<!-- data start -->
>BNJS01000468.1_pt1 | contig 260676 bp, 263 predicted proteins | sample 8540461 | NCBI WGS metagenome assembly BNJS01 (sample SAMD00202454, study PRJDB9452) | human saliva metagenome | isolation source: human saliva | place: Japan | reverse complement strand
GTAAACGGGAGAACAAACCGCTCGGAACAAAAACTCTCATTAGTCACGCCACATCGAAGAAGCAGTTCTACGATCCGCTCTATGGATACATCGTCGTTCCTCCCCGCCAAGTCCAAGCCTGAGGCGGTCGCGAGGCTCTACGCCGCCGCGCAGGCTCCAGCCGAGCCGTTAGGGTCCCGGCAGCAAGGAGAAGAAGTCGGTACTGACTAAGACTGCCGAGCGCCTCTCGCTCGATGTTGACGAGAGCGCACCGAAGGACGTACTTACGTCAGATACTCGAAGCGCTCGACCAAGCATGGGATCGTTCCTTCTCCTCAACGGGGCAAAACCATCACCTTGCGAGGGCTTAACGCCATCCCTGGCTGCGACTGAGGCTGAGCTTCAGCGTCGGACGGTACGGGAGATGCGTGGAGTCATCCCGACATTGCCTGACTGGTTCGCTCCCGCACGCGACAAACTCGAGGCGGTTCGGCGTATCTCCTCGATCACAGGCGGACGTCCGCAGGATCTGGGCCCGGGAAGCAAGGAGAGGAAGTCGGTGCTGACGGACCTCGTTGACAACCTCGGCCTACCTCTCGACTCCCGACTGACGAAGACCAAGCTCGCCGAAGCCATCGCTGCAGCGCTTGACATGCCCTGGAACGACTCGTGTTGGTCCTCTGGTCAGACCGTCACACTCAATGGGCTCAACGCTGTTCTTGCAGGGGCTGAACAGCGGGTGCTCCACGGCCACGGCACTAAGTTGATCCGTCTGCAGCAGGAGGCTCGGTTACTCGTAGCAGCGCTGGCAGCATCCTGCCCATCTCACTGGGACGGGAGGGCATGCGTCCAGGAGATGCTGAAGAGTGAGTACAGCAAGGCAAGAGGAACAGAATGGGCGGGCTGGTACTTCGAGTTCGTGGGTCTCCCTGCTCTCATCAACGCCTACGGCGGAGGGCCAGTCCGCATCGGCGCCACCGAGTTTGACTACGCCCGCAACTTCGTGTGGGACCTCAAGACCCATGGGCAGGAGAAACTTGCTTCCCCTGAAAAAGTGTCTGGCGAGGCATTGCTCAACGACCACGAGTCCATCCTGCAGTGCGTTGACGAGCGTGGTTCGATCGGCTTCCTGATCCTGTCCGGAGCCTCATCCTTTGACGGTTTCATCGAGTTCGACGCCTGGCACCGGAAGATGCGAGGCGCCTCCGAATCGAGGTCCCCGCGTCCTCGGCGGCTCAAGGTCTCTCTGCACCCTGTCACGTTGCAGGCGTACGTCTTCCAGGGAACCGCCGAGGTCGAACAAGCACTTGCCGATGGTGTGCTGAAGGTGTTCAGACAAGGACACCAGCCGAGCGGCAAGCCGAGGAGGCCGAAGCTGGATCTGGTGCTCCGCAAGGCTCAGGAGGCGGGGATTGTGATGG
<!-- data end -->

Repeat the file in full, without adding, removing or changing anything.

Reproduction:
>BNJS01000468.1_pt1 | contig 260676 bp, 263 predicted proteins | sample 8540461 | NCBI WGS metagenome assembly BNJS01 (sample SAMD00202454, study PRJDB9452) | human saliva metagenome | isolation source: human saliva | place: Japan | reverse complement strand
GTAAACGGGAGAACAAACCGCTCGGAACAAAAACTCTCATTAGTCACGCCACATCGAAGAAGCAGTTCTACGATCCGCTCTATGGATACATCGTCGTTCCTCCCCGCCAAGTCCAAGCCTGAGGCGGTCGCGAGGCTCTACGCCGCCGCGCAGGCTCCAGCCGAGCCGTTAGGGTCCCGGCAGCAAGGAGAAGAAGTCGGTACTGACTAAGACTGCCGAGCGCCTCTCGCTCGATGTTGACGAGAGCGCACCGAAGGACGTACTTACGTCAGATACTCGAAGCGCTCGACCAAGCATGGGATCGTTCCTTCTCCTCAACGGGGCAAAACCATCACCTTGCGAGGGCTTAACGCCATCCCTGGCTGCGACTGAGGCTGAGCTTCAGCGTCGGACGGTACGGGAGATGCGTGGAGTCATCCCGACATTGCCTGACTGGTTCGCTCCCGCACGCGACAAACTCGAGGCGGTTCGGCGTATCTCCTCGATCACAGGCGGACGTCCGCAGGATCTGGGCCCGGGAAGCAAGGAGAGGAAGTCGGTGCTGACGGACCTCGTTGACAACCTCGGCCTACCTCTCGACTCCCGACTGACGAAGACCAAGCTCGCCGAAGCCATCGCTGCAGCGCTTGACATGCCCTGGAACGACTCGTGTTGGTCCTCTGGTCAGACCGTCACACTCAATGGGCTCAACGCTGTTCTTGCAGGGGCTGAACAGCGGGTGCTCCACGGCCACGGCACTAAGTTGATCCGTCTGCAGCAGGAGGCTCGGTTACTCGTAGCAGCGCTGGCAGCATCCTGCCCATCTCACTGGGACGGGAGGGCATGCGTCCAGGAGATGCTGAAGAGTGAGTACAGCAAGGCAAGAGGAACAGAATGGGCGGGCTGGTACTTCGAGTTCGTGGGTCTCCCTGCTCTCATCAACGCCTACGGCGGAGGGCCAGTCCGCATCGGCGCCACCGAGTTTGACTACGCCCGCAACTTCGTGTGGGACCTCAAGACCCATGGGCAGGAGAAACTTGCTTCCCCTGAAAAAGTGTCTGGCGAGGCATTGCTCAACGACCACGAGTCCATCCTGCAGTGCGTTGACGAGCGTGGTTCGATCGGCTTCCTGATCCTGTCCGGAGCCTCATCCTTTGACGGTTTCATCGAGTTCGACGCCTGGCACCGGAAGATGCGAGGCGCCTCCGAATCGAGGTCCCCGCGTCCTCGGCGGCTCAAGGTCTCTCTGCACCCTGTCACGTTGCAGGCGTACGTCTTCCAGGGAACCGCCGAGGTCGAACAAGCACTTGCCGATGGTGTGCTGAAGGTGTTCAGACAAGGACACCAGCCGAGCGGCAAGCCGAGGAGGCCGAAGCTGGATCTGGTGCTCCGCAAGGCTCAGGAGGCGGGGATTGTGATGG